May 7, 2009

Humans blamed for Australia’s dengue risks

Australian scientists are blaming humans for their nation's dengue risks and say installing large water tanks in urban regions might make the problem worse.

The researchers, led by Nigel Beebe from the University of Queensland, said such domestic water tanks would enable the dengue mosquito (Aedes aegypti) to regain its foothold across the country and expand its range of possible infections.

Beebe and colleagues from the Commonwealth Scientific and Industrial Research Organization, the Australian Army Malaria Institute and the Communicable Diseases Branch of Queensland Health, challenge the common assumption that climate change will drive the spread of this mosquito, suggesting the real driver is human behavior.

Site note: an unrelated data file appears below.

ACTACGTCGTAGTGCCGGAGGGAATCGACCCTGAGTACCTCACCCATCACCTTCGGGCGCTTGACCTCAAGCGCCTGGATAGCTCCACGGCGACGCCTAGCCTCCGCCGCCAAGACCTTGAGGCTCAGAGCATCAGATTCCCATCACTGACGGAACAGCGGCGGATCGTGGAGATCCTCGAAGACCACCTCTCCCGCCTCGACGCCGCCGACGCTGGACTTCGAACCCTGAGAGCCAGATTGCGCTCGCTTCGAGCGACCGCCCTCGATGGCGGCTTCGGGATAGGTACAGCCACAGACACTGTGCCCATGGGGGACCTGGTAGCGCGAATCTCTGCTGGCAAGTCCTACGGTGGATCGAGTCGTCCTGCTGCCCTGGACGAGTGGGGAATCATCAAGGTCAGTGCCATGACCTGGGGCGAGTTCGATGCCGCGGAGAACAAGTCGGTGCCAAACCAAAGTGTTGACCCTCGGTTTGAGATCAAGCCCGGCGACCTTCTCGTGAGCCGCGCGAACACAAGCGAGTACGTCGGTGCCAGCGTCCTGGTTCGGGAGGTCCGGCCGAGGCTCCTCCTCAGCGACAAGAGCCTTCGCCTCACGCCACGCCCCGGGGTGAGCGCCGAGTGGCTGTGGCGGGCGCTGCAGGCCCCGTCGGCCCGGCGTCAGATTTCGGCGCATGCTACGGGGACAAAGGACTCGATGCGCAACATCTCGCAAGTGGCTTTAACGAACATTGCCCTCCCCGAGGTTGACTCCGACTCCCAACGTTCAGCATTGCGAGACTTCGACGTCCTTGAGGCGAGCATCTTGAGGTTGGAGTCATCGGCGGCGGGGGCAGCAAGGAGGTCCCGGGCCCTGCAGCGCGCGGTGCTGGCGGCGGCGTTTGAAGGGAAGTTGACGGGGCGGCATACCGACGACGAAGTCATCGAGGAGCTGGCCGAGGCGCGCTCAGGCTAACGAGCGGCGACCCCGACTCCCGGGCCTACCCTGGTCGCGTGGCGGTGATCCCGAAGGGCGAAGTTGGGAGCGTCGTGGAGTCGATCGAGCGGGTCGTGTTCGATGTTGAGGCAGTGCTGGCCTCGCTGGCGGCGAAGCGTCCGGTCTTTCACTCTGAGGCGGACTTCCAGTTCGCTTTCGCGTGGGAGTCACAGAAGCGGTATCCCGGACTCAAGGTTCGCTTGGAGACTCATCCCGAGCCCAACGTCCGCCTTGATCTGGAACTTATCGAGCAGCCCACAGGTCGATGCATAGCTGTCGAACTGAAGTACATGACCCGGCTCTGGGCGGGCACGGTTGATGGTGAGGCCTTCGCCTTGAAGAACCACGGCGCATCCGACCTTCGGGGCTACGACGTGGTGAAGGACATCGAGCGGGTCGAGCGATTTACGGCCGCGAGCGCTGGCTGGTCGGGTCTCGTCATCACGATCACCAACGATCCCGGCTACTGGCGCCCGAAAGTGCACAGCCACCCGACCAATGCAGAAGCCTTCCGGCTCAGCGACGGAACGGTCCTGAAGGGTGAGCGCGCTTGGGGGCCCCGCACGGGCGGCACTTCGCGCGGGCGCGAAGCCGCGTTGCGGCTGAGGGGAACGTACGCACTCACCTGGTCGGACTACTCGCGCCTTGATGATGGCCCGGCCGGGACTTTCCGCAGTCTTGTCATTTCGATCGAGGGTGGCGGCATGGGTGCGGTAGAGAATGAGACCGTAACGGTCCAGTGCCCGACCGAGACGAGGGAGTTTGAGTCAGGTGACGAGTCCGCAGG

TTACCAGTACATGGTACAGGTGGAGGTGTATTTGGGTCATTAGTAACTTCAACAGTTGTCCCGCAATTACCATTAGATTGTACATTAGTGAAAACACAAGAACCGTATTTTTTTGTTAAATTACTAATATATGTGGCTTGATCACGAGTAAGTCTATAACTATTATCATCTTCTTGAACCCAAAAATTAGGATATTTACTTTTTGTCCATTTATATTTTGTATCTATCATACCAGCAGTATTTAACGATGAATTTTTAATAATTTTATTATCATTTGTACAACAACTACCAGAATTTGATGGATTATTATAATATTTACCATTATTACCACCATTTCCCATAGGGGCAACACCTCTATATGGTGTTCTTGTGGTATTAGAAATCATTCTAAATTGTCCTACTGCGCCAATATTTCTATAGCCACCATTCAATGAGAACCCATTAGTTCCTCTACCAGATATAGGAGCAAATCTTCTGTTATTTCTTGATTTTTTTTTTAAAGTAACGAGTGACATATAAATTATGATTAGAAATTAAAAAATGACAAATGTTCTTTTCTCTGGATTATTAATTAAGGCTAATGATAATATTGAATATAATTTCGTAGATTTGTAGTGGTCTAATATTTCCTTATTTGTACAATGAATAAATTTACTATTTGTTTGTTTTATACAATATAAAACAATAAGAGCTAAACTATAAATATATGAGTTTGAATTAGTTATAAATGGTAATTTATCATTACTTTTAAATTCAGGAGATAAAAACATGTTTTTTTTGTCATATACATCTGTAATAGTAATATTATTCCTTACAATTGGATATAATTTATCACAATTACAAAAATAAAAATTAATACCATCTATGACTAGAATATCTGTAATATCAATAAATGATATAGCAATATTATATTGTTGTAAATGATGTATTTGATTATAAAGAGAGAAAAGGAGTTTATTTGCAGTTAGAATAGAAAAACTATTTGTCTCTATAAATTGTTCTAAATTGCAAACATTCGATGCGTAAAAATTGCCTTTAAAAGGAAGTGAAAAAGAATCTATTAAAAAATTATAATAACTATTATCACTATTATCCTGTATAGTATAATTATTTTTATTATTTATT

Dengue risks will not be driven directly by warmer temperatures or changes in rainfall patterns, Beebe said. "Our summers already provide ideal conditions for dengue transmission around the country. But the introduction of government-subsidized water storage devices now adds the ideal breeding ground for the dengue mosquito to re-emerge.

While research is properly focused on the impact of anthropogenic climate change, this study highlights the need to look also at our responses to those changes and the outcomes they generate, he added.

The study appears in the journal PLoS Neglected Tropical Diseases.